Please use this identifier to cite or link to this item: http://hdl.handle.net/2440/42840
Type: Conference paper
Title: Use of cyclonic ashes to remediate metal-contaminated soils
Author: Vagronsveld, J.
Colpaert, J.
Rutens, A.
Lombi, E.
Christensen, B.
McGrath, S.
Brown, S.
McLaughlin, M.
Citation: SETAC (Society). Meeting:, 2002
Issue Date: 2002
Conference Name: SETAC (Society). Meeting (23rd : 2002 : Salt Lake City, Utah) (16 Nov 2002 : Salt Lake City, Utah))
Statement of
Responsibility: 
Vangronsveld, Jaco, Colpaert, Jan, Ruttens, Ann, Lombi, Enzo, Christensen, Barbara, McGrath, Steve, Brown, Sally, McLaughlin, Mike
Abstract: Cyclonic ashes, consisting of modified aluminosilicates, were compared to other soil additives used for in-situ remediation of metal-contaminated soils. The effectiveness to reduce bioavailability of metals was evaluated in a pot experiment. The additives cyclonic ashes with or without steel shots, lime, phosphate rock and red mud were added to control soil and to four Zn-, Cd- and Pb-contaminated soils. Three of these soils were from an industrial site and one was a garden soil. Lettuce and ryegrass were grown on the treated soils. These plants could not grow on the untreated industrial soils from Maatheide and Joplin. This was also found when phosphate rock and red mud were added. The lime and cyclonic ash (± steel shots) treatments were most efficient in promoting plant growth and reducing Zn and Cd concentration in pore water of the different soils. When detectable, also Pb decreased but less spectacularly. In the plants, only accumulation of Zn was systematically lower when these soil additives were applied. Cd was reduced in a few cases and to a lower extent. Pb in leaves was often higher in the treated soils, in particular with lime additions. The treatments with cyclonic ashes were slightly better than the lime treatments in the Joplin soil and addition of steels shots seemed to reduce Pb transfer into shoots. Also column percolation experiments and long-term results (12 years) of application of cyclonic ashes in the field will be discussed.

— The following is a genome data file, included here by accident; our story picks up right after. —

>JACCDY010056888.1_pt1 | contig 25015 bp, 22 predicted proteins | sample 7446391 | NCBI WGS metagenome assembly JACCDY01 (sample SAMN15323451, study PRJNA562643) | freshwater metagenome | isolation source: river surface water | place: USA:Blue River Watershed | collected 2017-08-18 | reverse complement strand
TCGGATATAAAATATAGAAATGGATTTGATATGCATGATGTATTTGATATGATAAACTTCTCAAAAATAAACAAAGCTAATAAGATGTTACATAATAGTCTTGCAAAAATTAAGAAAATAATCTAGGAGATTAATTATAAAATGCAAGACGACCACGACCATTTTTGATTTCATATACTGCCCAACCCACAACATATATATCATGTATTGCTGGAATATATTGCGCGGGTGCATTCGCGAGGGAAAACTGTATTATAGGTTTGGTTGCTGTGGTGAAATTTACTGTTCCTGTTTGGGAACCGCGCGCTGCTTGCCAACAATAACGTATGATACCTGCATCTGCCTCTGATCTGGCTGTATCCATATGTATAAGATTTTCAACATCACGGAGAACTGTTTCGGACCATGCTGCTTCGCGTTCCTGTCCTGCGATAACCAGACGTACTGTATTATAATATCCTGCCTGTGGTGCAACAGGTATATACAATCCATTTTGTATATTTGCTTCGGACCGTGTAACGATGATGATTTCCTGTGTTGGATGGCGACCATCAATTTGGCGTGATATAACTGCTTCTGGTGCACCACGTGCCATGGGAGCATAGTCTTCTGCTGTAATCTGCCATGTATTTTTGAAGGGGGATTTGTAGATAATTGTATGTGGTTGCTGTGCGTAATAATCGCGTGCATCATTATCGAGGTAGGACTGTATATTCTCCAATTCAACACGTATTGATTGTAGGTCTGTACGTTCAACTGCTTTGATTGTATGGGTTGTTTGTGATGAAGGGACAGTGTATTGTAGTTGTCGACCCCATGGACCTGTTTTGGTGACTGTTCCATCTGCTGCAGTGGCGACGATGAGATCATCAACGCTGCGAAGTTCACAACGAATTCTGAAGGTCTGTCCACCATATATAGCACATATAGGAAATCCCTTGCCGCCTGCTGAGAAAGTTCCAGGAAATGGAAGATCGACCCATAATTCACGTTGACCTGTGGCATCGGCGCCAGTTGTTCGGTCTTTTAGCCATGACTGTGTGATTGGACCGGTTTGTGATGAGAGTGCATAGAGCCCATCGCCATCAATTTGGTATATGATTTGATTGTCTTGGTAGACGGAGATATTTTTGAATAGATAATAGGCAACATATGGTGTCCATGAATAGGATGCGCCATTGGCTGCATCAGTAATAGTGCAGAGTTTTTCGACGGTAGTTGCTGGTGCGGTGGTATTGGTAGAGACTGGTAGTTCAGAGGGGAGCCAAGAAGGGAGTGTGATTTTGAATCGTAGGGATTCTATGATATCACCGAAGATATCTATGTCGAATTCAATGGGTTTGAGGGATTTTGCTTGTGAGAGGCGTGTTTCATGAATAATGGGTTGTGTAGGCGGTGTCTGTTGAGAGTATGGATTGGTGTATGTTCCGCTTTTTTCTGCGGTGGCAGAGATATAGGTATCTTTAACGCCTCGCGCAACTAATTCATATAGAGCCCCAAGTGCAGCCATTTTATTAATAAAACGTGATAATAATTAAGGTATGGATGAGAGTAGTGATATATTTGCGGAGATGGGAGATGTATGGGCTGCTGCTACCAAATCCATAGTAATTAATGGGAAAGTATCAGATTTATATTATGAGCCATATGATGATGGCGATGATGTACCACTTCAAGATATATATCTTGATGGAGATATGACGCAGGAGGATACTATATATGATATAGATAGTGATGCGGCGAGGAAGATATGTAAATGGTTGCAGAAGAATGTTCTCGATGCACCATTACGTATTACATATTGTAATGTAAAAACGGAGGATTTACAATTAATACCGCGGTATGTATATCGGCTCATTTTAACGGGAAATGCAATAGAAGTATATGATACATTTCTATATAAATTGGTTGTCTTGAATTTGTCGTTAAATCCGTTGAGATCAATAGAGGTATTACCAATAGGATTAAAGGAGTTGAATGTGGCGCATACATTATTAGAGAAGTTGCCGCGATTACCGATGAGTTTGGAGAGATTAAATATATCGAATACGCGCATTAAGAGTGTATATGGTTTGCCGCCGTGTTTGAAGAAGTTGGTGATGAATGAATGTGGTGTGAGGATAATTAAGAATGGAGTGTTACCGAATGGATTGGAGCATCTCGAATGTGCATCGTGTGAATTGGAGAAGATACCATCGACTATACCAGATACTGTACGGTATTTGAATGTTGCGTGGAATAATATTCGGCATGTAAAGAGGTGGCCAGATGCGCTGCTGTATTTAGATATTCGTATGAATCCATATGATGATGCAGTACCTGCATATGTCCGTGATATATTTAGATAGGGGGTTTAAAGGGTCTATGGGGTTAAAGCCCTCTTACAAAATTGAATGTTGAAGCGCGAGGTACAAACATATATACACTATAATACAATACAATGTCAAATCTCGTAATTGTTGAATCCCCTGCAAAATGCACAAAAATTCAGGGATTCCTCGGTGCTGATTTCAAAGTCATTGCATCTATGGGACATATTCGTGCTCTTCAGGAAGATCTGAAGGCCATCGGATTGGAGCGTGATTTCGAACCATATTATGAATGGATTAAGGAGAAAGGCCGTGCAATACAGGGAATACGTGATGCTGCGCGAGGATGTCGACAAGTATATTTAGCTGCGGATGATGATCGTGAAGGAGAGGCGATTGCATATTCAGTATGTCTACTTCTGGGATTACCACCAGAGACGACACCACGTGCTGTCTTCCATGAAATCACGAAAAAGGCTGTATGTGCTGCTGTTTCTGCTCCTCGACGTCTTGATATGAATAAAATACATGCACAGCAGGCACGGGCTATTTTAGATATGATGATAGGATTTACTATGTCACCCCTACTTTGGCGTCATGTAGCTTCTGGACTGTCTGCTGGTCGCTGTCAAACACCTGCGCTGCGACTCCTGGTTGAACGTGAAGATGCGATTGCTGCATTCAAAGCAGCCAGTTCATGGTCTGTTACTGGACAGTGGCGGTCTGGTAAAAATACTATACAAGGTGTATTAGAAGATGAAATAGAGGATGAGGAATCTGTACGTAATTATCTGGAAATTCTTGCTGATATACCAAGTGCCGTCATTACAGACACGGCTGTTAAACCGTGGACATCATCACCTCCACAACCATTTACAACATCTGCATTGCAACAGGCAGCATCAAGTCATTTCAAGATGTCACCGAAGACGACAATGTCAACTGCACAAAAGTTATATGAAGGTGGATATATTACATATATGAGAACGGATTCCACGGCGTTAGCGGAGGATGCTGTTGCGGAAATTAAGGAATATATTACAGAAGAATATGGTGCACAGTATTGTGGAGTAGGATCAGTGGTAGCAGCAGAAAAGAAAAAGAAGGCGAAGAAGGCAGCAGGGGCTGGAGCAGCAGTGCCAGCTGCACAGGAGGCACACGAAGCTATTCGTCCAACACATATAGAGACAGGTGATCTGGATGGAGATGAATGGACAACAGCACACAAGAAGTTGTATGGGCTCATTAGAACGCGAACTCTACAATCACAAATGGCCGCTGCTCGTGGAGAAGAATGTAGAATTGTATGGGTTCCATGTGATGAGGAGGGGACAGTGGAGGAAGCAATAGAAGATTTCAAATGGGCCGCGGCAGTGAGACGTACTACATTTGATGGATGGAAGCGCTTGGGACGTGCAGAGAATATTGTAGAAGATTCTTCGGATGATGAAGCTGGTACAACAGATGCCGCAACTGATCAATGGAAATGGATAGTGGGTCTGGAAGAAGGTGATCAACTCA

Keywords: phytoremediation; bioavailability; zinc; cadmium
Description: Presented as part of Special Symposium SA2 - In-situ Risk Reduction of Metal-Contaminated Soils
RMID: 0020076705
Description (link): http://abstracts.co.allenpress.com/pweb/setac2002/document/19813
Appears in Collections:Earth and Environmental Sciences publications
Environment Institute publications

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